Throughout the last years, a significant increase in CO2 emissions have been observed which are mostly caused by anthropogenic activities. Since CO2 emissions continue to steadily increase every year, it is considered as the primary driver of climate change and one of the most pressing challenges. Therefore, more and more research has been dedicated to the development of innovative processes to reduce the ecological impact of CO2 by capturing it preventively as well as using it as a building block for fuels, polymers and other valuable chemicals. CO2 could either be captured out of industrial flue gases or directly out of the air, also called Direct Air Capture. Most common approaches to capture CO2 include the use of liquid amine absorption, membrane separation or solid-state adsorption. Although amine absorption is currently the most applied commercially, their use is plagued by several drawbacks including solvent degradation, corrosion, evaporation and high energy consumption. On the other hand, membrane separation and their commercial applicability are highly challenged by a trade-off between permeability and selectivity.
A promising alternative is the separation and adsorption of CO2 by porous solid-state materials, which significantly reduces the amount of waste and the overall energy consumption. To obtain a highly efficient separation process, a solid adsorbent should contain several properties including a high CO2 adsorption capacity at the desired pressure and temperature range, fast ad- and desorption kinetics, low production costs and most importantly a high selectivity for CO2 over other gases and impurities. One of the most frequent challenges in CO2-adsorption processes includes the competitive adsorption of H2O vapor over CO2. Since this competition affects the overall uptake and adsorption performance significantly, a pre-treatment step is often needed which increases the total cost and process complexability.
The most attractive solid adsorbent materials typically involve activated carbons, zeolites, porous polymers, Metal Organic Frameworks (MOFs) and Covalent Organic Frameworks (COFs), each having their own advantages and disadvantages. Although carbon-based materials are extremely cheap and highly hydrophobic, their CO2-adsorption capacity at the lower pressure range is rather limited. In contrast to activated carbons, MOFs are showing a significantly improved CO2-adsorption capacity at lower pressures but are lacking the commercial availability and the scalability. One promising alternative includes the use of zeolites, which show a steep isotherm at the lower pressure range resulting in moderate to high adsorption capacities. Although zeolites are readily available, current challenges include the high affinity for water vapor as well as the energy needed for regeneration in comparison with activated carbon and MOFs.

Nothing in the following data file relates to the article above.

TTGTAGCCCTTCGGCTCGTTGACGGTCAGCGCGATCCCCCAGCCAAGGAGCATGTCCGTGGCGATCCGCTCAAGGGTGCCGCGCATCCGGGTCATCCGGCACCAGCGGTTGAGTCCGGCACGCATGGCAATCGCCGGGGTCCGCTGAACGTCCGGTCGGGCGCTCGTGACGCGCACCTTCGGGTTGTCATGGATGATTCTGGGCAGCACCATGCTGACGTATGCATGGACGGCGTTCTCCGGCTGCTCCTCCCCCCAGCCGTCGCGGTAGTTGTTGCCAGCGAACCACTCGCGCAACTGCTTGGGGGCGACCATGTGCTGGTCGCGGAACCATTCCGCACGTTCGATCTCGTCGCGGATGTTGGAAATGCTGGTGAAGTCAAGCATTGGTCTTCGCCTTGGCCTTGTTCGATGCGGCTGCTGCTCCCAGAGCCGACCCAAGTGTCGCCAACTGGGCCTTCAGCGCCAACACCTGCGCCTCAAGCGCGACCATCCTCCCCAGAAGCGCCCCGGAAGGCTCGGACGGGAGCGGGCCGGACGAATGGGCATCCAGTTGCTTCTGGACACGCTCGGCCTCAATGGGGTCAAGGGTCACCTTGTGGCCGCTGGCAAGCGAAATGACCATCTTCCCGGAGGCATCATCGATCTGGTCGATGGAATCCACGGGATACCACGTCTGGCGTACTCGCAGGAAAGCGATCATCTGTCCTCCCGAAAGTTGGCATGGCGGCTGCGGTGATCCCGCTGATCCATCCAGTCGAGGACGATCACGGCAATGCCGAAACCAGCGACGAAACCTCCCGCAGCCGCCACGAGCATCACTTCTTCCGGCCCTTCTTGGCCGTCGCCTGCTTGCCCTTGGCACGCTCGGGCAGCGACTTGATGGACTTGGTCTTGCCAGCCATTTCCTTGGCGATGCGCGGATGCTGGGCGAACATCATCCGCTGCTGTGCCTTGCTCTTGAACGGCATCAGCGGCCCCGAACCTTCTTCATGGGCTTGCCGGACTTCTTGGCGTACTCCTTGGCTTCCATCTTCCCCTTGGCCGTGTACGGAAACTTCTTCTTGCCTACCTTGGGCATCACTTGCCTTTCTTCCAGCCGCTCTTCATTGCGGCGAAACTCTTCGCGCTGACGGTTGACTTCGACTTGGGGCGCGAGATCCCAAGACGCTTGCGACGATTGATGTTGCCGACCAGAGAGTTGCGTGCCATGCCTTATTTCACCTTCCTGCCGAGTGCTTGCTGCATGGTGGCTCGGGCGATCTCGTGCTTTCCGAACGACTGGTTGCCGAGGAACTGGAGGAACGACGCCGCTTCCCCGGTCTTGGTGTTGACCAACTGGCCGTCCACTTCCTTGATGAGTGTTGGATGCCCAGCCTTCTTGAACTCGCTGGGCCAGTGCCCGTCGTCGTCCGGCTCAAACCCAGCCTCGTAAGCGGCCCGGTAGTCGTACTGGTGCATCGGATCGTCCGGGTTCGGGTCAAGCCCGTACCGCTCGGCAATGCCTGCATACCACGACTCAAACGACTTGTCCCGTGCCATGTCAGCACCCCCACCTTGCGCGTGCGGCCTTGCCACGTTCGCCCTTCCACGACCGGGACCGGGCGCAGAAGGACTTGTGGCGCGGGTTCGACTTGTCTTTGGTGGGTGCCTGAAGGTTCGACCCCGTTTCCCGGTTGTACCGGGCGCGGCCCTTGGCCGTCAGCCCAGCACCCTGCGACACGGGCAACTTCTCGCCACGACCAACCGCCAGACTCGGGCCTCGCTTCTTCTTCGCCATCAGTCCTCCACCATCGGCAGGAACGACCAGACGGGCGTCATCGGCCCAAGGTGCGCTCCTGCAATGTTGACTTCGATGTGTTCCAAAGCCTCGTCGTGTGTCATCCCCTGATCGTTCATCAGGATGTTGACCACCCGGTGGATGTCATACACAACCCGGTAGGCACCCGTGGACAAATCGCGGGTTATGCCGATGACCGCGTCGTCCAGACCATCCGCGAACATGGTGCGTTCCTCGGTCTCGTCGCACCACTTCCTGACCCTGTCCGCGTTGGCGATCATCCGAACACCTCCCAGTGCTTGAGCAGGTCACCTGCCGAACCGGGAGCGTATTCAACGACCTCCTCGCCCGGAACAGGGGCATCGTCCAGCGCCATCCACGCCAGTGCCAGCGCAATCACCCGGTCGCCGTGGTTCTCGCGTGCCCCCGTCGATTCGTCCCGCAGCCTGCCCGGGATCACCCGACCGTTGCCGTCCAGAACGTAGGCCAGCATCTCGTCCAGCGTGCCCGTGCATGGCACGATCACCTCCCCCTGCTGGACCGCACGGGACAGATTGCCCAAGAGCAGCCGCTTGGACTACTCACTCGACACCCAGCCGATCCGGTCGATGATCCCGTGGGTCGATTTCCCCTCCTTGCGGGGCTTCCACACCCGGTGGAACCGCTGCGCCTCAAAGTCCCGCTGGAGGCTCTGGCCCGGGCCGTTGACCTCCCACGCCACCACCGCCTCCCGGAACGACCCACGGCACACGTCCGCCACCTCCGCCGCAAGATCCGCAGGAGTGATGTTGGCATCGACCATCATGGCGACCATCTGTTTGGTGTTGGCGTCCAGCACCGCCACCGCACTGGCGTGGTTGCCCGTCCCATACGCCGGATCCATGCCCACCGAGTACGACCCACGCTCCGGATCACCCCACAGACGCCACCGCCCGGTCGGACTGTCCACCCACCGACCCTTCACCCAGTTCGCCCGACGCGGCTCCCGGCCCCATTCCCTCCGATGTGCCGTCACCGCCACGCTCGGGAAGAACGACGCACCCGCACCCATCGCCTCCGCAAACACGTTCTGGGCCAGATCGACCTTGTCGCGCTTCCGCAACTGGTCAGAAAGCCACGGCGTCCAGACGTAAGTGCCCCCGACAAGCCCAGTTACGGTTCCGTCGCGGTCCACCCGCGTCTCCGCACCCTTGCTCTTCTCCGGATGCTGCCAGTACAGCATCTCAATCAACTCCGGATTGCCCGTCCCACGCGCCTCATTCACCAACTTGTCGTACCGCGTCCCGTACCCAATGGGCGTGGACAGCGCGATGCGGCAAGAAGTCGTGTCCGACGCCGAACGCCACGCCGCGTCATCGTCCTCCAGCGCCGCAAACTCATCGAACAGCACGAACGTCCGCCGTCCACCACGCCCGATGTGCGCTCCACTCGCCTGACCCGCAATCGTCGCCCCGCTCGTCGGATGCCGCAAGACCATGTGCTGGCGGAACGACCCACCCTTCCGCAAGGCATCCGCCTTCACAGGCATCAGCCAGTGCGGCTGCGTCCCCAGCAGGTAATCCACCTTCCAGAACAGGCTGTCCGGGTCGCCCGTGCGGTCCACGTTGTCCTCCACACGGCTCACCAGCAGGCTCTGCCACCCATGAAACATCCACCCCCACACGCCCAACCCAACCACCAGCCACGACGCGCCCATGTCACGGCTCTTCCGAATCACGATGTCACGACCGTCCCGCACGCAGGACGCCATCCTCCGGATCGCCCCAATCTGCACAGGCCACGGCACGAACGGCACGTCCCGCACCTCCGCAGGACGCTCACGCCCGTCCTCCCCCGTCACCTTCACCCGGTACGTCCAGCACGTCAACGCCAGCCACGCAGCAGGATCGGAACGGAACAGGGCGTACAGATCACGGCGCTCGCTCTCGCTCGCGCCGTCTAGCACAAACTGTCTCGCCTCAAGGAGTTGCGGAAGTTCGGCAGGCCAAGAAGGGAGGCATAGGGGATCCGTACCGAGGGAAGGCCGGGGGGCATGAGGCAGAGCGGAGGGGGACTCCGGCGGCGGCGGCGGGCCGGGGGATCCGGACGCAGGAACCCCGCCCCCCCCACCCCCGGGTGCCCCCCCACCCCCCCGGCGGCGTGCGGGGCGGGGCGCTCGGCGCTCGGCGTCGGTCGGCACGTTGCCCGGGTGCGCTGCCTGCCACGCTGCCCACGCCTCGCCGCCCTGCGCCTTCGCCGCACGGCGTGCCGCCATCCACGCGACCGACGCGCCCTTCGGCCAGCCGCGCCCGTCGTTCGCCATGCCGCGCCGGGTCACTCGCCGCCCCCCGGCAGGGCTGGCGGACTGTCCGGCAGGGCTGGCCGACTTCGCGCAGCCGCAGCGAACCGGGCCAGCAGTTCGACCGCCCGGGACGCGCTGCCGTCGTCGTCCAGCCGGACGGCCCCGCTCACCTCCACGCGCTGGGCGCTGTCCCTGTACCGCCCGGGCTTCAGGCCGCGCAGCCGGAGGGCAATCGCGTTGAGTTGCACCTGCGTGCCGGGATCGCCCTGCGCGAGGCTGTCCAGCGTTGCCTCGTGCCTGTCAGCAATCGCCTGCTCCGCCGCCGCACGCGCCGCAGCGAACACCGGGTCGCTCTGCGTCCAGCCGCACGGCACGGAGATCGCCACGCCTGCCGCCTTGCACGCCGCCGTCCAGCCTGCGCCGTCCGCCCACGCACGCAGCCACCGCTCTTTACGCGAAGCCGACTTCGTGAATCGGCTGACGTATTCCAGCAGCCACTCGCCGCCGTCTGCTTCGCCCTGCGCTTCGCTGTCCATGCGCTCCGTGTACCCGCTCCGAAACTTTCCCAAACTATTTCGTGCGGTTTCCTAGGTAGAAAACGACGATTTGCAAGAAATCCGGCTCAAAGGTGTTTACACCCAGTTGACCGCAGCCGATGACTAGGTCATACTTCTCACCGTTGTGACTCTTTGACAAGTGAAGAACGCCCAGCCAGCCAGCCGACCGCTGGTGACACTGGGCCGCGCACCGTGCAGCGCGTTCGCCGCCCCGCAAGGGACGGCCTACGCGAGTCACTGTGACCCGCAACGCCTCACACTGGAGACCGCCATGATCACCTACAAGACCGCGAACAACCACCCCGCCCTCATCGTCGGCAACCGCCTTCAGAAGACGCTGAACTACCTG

In this Doctoral Research, alternative CO2-adsorbents will be explored which show a high adsorption capacity at the relevant lower pressure range while possessing a high selectivity for CO2 over water vapor, so called moisture-insensitive adsorbents. Two routes will be investigated, including
• Adjustment of commercially available zeolites, i.e. hydrophobization by functionalization of the zeolite surface
• Screening of alternative CO2-adsorbents with high selectivity and capacity, including MOFs, ETS, …
To prevent any diffusion limitations and high pressure drops, the adsorbents will be structured on honeycomb substrates by a washcoating procedure. This will result in thin coatings of the adsorbent, enabling fast ad- and desorption cycles. Besides the conventional cordierite honeycomb support, alternative supports will be explored which show a high thermal conductivity as a basis for regeneration by Electrical Swing Adsorption (ESA) our Microwave Swing Adsorption (MSA).
VITO offers a PhD scholarship to the candidate for 4 years. The successful student will be enrolled at University of Mons. The university promotor for this PhD will be Prof. Philippe Dubois. At VITO, the PhD candidate will work within the CAST (Coating and Shaping Technologies) under the supervision of Dr. S. Mullens and Dr. B. Sutens.
How to apply?
Applications should be submitted online and include a copy of your CV, diploma transcripts and a cover letter. Applications will be processed on a first come first served basis until a suitable candidate is found.
Call for the next VITO PhD jury closes January 7, 2024.
More information is available on PhD | VITO.
• You hold a M.Sc. degree in either Chemistry, Chemical or Bio(chemical) Engineering.
• You are fluent in English, both oral and written.
• You take initiative and can work independently, while you keep on consulting and discussing with a team.
• You are creative, results-driven and can meet quality output with stringent deadlines.
• You are eager to disseminate your research results by scientific publications or communications at conferences.